What Causes Ingrown Toenails?

Ingrown toenails occur when a sharp corner of your nail rubs against the sensitive flesh of your toe, Because toenails are naturally rigid, that sharp edge of the nail against soft tissue causes discomfort and pain. When you need help with an ingrown toenail in Austin, contact the office of Dr. Jeffrey Lamour.

An ingrown nail can happen to anyone. The following are some of the most common causes:

Improper Toenail Trimming

People often cut fingernails in a way that mimics the curvature of their fingers. But doing this with toenails might lead to ingrown nails. The corners of your toenails could grow into your skin if you cut them too short or in a curved shape.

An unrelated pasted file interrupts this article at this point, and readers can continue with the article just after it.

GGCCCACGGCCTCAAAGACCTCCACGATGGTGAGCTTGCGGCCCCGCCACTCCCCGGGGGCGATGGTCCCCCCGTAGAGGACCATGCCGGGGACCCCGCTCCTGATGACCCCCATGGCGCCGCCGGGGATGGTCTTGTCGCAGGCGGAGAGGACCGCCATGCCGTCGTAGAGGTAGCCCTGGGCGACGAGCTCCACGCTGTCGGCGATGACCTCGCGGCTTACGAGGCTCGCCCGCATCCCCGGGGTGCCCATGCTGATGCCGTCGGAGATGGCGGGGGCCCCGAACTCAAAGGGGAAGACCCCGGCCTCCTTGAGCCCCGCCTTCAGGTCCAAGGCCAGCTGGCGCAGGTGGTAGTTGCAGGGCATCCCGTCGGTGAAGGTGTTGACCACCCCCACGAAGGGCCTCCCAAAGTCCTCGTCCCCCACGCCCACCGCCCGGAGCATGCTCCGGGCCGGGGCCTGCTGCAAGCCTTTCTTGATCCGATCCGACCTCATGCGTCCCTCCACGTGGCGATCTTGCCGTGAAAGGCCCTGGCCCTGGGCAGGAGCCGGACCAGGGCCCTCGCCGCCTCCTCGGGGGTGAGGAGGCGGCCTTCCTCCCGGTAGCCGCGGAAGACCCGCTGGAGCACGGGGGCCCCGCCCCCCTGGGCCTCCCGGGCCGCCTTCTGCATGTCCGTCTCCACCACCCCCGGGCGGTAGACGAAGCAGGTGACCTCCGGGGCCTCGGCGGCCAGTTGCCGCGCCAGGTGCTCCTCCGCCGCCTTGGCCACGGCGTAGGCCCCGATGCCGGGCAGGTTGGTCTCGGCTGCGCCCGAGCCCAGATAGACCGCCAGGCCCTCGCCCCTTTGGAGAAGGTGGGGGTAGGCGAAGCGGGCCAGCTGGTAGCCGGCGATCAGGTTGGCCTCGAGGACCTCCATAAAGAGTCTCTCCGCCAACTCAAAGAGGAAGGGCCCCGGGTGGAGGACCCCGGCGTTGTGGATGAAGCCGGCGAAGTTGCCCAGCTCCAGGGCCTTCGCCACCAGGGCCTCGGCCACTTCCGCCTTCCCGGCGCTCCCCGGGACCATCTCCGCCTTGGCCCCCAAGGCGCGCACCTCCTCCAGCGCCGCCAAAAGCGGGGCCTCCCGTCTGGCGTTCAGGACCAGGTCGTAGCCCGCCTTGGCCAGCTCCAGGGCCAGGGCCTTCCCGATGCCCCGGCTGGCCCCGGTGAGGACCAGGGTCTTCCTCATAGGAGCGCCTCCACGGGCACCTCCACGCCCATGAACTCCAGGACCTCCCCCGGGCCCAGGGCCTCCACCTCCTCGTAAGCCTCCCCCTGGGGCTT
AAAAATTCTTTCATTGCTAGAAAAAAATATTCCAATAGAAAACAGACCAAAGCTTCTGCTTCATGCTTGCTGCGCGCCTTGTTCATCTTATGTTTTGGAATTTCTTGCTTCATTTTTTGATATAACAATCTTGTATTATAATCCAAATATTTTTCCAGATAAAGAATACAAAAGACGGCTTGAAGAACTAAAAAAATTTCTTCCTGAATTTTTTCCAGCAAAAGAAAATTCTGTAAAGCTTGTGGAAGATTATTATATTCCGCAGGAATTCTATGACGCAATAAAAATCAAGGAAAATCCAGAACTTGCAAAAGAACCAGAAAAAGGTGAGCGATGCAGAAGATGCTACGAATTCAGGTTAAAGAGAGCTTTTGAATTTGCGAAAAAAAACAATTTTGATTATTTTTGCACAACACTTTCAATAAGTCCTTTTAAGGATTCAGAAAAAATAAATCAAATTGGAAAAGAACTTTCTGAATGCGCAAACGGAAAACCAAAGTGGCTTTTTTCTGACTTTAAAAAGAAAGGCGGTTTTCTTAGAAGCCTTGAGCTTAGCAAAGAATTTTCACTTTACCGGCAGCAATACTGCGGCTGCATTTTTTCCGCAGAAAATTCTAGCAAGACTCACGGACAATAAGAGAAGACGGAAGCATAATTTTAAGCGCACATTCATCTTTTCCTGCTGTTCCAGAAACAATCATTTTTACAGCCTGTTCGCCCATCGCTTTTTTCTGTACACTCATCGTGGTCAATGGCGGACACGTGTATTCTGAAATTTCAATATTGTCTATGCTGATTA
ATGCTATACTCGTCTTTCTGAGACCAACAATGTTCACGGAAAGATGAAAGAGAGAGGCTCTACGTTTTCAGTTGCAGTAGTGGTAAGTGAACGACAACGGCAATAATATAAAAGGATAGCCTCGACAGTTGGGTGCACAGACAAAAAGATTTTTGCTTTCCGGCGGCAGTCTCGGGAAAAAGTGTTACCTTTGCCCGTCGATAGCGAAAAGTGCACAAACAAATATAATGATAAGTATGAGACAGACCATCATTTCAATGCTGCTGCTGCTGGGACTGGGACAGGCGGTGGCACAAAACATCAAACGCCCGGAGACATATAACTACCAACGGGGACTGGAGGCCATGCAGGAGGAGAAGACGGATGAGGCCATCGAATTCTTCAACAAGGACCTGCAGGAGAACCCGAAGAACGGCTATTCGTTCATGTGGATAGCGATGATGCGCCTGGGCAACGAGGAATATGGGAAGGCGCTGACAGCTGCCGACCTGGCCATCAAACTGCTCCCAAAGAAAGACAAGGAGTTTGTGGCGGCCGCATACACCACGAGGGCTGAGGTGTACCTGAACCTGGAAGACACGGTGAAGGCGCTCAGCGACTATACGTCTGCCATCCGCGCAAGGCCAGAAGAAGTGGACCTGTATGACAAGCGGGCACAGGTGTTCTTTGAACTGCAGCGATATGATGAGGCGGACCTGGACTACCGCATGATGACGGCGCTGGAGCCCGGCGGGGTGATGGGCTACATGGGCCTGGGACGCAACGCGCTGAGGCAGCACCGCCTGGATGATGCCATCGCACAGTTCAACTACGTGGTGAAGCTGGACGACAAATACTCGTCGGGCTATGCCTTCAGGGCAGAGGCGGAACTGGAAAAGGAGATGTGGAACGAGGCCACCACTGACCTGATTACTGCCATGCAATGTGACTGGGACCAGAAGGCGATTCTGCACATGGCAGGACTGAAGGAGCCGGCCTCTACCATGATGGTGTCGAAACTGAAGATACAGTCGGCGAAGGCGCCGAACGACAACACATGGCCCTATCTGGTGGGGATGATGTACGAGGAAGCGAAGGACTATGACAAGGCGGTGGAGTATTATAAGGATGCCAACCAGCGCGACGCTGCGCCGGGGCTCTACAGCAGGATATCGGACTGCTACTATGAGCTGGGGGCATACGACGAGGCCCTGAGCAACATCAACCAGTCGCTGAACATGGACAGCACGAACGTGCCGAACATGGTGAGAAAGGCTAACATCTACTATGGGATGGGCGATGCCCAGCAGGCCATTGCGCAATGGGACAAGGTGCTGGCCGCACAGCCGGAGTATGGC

Trim toenails in a straight line instead, and avoid the urge to trim toenails too short. If toenail trimming becomes problematic for you, your Austin podiatrist can take care of it for you.

Ill-Fitting Shoes

Shoes with narrow toe boxes and shoes that are too small for your feet can cause the toes to squeeze together in an unnatural fashion. When this happens, the toenails can be forced into the delicate skin around them, making it more likely that you will develop an ingrown toenail.

Instead, opt for comfortable, high-quality shoes that fit well. Choose leather shoes when possible, as leather stretches and conforms to the shape of the feet better than man-made materials.

Naturally Bent Toenail

Sometimes individuals are born with one or more naturally bent toenails. In a case like this, you can expect to have a higher risk of developing ingrown toenails over the course of a lifetime.

If this is the case, it’s even more important to follow the advice mentioned above. In addition, regular visits to Dr. Jeffrey Lamour’s podiatrist office are crucial to help prevent potential issues with ingrown toenails before they worsen.